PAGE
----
Matt Macklin, on commentary duty for Sky, said he ‘would be amazed by any outcome other than a unanimous victory for Jack Catterall’. The fighters were forced to wait for a fairly long period while the judge’s scores were counted, never a good sign when an away fighter had appeared to win so comfortably.  

Finally, the MC announced the scores: Howard Foster finding it 113-112 to Catterall, Ian John-Lewis judging it 114-111 to Taylor, and Victor Loughlin finding Taylor a winner by a margin of 113-112. Onlookers at ringside were stunned, Twitter was in uproar and Team Catterall looked disgusted. It appears British officiating was going to be in the headlines yet again. A victory which everyone felt Catterall had secured would not have only seen him crowned the deserving undisputed super-lightweight champion but would have changed his and his family’s life forever financially. Taylor has since announced that he will now move up to welterweight for his next fight, a surprise to nobody as he didn’t look right all night, but that also means the chance of a rematch for Catterall has gone up in smoke.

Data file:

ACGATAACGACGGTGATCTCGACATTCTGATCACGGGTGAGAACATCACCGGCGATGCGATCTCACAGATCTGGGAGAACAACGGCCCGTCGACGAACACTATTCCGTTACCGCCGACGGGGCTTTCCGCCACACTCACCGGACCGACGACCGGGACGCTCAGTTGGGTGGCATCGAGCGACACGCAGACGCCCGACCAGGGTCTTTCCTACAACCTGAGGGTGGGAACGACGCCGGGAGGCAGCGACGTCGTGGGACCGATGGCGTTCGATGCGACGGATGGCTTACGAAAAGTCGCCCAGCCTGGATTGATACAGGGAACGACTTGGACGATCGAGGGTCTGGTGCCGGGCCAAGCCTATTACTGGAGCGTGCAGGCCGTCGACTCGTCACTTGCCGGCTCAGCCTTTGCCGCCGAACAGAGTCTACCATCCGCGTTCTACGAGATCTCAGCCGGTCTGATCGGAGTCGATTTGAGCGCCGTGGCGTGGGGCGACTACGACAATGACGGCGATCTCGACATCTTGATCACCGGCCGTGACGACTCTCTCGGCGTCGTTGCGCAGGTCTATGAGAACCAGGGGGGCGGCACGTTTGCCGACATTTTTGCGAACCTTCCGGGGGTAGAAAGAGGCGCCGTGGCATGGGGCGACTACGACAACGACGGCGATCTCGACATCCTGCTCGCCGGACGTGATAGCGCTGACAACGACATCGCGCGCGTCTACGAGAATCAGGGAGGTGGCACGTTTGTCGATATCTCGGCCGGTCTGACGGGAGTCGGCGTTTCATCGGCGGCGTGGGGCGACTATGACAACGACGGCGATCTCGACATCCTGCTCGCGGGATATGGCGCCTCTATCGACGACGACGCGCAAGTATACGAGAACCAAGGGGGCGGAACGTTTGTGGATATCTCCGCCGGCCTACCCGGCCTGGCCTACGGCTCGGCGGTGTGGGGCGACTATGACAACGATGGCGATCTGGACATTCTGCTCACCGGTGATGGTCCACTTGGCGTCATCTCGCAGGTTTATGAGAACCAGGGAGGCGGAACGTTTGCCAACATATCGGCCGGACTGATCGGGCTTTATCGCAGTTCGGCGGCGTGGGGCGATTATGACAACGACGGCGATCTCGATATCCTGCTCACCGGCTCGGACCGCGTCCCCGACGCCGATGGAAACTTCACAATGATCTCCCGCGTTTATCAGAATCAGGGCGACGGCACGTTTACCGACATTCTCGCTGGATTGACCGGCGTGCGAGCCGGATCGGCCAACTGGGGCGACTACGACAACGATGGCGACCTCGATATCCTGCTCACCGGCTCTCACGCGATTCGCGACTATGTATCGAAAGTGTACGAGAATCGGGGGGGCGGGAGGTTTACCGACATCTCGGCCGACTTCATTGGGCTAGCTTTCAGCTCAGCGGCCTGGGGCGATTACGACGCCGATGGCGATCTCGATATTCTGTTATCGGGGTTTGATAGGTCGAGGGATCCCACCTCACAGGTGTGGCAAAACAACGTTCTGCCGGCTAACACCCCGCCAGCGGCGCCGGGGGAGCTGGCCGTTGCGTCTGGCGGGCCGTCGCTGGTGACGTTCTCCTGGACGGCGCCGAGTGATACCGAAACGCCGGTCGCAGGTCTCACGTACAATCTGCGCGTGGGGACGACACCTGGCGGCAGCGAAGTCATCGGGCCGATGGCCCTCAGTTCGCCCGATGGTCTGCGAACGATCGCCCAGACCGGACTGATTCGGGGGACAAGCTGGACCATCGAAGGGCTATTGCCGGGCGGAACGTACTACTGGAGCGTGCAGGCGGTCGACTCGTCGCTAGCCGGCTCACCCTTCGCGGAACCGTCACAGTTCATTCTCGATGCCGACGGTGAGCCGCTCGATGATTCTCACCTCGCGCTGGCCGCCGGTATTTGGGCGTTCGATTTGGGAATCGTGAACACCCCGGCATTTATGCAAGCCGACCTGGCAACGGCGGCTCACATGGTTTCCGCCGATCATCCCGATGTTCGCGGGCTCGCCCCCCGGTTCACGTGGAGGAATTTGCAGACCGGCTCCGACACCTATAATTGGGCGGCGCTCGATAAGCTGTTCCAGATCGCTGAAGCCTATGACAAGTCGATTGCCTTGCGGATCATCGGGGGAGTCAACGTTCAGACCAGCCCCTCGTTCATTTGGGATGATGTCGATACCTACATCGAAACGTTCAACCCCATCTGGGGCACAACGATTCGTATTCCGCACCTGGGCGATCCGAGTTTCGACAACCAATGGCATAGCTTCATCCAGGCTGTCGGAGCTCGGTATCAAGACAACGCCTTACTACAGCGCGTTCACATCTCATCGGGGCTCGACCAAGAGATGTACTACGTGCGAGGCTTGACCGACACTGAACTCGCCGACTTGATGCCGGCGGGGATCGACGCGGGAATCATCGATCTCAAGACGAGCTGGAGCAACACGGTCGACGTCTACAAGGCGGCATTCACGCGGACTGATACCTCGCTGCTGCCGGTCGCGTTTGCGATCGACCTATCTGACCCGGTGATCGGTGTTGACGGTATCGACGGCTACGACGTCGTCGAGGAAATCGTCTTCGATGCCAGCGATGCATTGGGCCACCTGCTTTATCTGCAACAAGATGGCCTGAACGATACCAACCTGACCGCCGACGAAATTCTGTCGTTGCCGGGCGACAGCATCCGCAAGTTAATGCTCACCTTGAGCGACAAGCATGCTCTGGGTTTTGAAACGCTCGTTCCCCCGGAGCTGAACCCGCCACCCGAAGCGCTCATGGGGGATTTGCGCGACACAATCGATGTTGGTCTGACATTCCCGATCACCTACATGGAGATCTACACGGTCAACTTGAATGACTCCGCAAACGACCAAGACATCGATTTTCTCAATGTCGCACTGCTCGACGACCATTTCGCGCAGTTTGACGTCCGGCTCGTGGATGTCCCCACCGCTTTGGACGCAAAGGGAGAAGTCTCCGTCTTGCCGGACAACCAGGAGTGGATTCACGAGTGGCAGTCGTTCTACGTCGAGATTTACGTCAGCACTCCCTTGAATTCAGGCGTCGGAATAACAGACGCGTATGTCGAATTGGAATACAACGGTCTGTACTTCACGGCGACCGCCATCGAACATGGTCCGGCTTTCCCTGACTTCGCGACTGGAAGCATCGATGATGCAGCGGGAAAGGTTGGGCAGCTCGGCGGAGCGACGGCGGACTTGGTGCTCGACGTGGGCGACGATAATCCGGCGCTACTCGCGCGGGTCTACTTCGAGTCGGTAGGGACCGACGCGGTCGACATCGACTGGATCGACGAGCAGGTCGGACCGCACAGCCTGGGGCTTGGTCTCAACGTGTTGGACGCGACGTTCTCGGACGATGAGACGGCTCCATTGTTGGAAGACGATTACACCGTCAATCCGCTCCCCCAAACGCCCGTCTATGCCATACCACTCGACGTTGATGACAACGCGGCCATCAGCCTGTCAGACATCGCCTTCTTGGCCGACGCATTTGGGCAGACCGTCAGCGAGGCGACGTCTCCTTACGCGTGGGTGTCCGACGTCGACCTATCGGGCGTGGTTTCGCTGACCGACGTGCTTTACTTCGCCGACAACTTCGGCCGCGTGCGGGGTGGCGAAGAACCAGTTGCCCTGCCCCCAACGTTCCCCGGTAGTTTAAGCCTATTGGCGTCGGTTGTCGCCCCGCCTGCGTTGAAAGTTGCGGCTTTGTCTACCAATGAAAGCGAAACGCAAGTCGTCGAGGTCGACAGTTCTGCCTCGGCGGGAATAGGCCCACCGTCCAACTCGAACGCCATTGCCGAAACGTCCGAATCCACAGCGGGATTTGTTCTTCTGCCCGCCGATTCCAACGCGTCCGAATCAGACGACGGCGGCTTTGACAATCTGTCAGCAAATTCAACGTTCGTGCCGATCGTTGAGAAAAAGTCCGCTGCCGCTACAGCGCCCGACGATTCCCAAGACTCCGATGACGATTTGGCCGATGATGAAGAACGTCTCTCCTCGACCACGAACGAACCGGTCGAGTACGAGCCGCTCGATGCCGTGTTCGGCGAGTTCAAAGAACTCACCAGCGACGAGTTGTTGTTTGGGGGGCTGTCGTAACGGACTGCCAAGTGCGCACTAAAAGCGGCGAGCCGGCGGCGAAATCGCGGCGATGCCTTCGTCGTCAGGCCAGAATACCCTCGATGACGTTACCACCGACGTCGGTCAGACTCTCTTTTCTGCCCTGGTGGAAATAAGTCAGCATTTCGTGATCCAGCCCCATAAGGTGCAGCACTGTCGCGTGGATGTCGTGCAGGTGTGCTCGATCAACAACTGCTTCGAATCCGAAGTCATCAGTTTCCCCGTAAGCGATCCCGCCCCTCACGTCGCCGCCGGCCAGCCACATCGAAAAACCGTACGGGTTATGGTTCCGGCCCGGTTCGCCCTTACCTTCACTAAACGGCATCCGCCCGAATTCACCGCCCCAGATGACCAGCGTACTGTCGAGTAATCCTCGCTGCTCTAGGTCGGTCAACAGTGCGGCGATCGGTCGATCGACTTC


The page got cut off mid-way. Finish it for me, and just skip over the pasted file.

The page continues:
Promoter Benjamin Shalom could not hide his anger at ringside post-fight, telling Sky’s Adam Smith he is ‘embarrassed’, that ‘this should have been a historic night for British boxing’. When asked about the potential of the two going at it again, Shalom said ‘it’s difficult because Jack came with a game-plan and won the belts tonight, is it really fair to just give him a rematch?’. Similar sentiments were echoed by Catterall’s trainer Jamie Moore, who said on the broadcast ‘it’s difficult to put into words how we feel. You’re talking about a kid who did the right thing for boxing by stepping aside last year, finally gets the opportunity, beats the champion in his own backyard and then gets absolutely robbed. It’s disgusting’.